History begins at home
‘History Begins at Home’ is a new national campaign which aims to connect people through conversations about history and to capture and then share these conversations, memories and stories through Facebook and Twitter. The idea behind the campaign is to encourage family members of different generations to connect or re-connect by discovering previously unknown facts or family stories, sharing memories, experiences and expertise, and then capturing these conversations and findings for the future.
The first of the ‘History Begins at Home’ themes is cars and transport – and we’ve been posting images of car, lorries, tractors and all kinds of other vehicles from our photographic collection on our social media. This has generated at lot of comment and interest.
Volunteer, Tony Price, has responded to this and sent in his own photograph, which perfectly encapsulates the theme. He’s also told us the story behind it, writing:
“This picture is of the footbridge in Bridgnorth, crossing from High Town to the railway station. Of added interest is the green and primrose coloured bus, No 17, which ran from Wolverhampton to Bridgnorth. The photograph was taken in 1969 and shows one of the last times that Wolverhampton Corporation Transport ran the route before being taken over by WMPT.
The bus, coming round the bend along Hollybush Road, is a 1967 AEC Swift Strachan dual-entrance 54-seater. The bus was part of the Wolverhampton Corporation Transport fleet, whose livery was green and primrose. The Department. was merged with the WMPT in 1969. The bus is on the number 17 route. This route had a long history.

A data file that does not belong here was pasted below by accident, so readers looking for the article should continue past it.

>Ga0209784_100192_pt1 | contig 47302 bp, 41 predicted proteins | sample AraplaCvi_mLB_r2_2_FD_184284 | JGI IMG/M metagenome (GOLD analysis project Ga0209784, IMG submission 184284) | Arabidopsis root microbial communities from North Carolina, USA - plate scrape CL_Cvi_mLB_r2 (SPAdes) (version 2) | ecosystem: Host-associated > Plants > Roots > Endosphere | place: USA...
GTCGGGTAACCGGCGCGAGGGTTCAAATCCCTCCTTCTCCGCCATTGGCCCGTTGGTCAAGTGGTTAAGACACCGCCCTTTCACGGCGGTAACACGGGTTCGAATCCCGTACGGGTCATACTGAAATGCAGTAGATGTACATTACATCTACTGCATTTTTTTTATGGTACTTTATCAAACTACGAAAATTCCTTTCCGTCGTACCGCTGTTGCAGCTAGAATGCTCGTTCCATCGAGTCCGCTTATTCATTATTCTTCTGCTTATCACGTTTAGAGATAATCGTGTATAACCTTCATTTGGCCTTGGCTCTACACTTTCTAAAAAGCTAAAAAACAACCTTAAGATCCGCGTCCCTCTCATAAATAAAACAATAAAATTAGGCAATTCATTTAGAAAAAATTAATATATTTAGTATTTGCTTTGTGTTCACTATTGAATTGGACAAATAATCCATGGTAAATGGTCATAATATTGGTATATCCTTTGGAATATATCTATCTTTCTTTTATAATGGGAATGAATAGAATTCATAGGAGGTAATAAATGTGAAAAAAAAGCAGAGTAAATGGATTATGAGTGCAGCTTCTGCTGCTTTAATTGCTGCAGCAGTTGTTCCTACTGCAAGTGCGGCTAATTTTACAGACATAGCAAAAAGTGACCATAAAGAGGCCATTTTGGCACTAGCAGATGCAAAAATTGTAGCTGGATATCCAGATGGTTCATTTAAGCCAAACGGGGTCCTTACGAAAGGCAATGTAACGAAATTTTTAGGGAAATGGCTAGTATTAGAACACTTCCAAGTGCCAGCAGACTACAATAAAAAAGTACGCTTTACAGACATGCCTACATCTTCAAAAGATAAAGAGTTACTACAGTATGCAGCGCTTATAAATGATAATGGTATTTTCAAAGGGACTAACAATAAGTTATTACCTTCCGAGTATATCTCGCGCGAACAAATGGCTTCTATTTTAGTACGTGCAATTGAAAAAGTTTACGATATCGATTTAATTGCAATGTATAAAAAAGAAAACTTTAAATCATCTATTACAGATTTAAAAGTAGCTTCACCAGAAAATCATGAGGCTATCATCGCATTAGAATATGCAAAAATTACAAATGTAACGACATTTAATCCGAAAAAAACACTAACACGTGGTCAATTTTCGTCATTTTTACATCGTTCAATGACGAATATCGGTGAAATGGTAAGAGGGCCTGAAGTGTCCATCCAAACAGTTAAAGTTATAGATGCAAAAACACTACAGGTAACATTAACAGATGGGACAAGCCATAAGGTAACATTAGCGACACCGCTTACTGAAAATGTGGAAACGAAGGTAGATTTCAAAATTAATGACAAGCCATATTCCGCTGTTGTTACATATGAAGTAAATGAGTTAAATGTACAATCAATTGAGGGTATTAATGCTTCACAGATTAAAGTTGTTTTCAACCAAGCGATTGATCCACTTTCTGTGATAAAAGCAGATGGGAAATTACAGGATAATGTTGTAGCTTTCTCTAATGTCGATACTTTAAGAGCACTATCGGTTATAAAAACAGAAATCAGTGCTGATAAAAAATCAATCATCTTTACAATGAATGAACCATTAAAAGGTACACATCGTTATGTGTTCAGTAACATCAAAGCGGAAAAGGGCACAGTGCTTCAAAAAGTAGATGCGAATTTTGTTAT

The GWR started the route in 1904 prior to building a railway between Wolverhampton and Bridgnorth, which was started but never completed They continued to operate the bus service until 1923, when it was taken over by Wolverhampton Corporation.
The shed built to house the bus. can still be seen today, at Kidderminster railway station, it having been moved there in 2010.
The footbridge which ran from New Road, High Town, Bridgnorth, to the railway station was built in 1895 by the Wolverhampton company of Rubery Owen & Co. Ltd.. Its condition was allowed to deteriorate and plans were made for its demolition in the late 1960’s. The footbridge was closed and boarded up on 30 September 1970. By 1976 it was demolished.
A section of the bridge remains was displayed on the traffic island at the entrance to Bridgnorth, at the bottom of the Hermitage. The bridge has since been replaced.
One of the buildings under the footbridge was a dance hall which my father recalled at it had one of the best sprung dance floors had had danced on.”
Thank you to Tony for adding this photograph with such detail to our collections. It shows how much has changed in recent times.
And here’s one he’s found in our collections from even earlier, taken in 1898. We also are also plans for the proposed bridge drawn up in 1893 (ref DA2/709/2/28).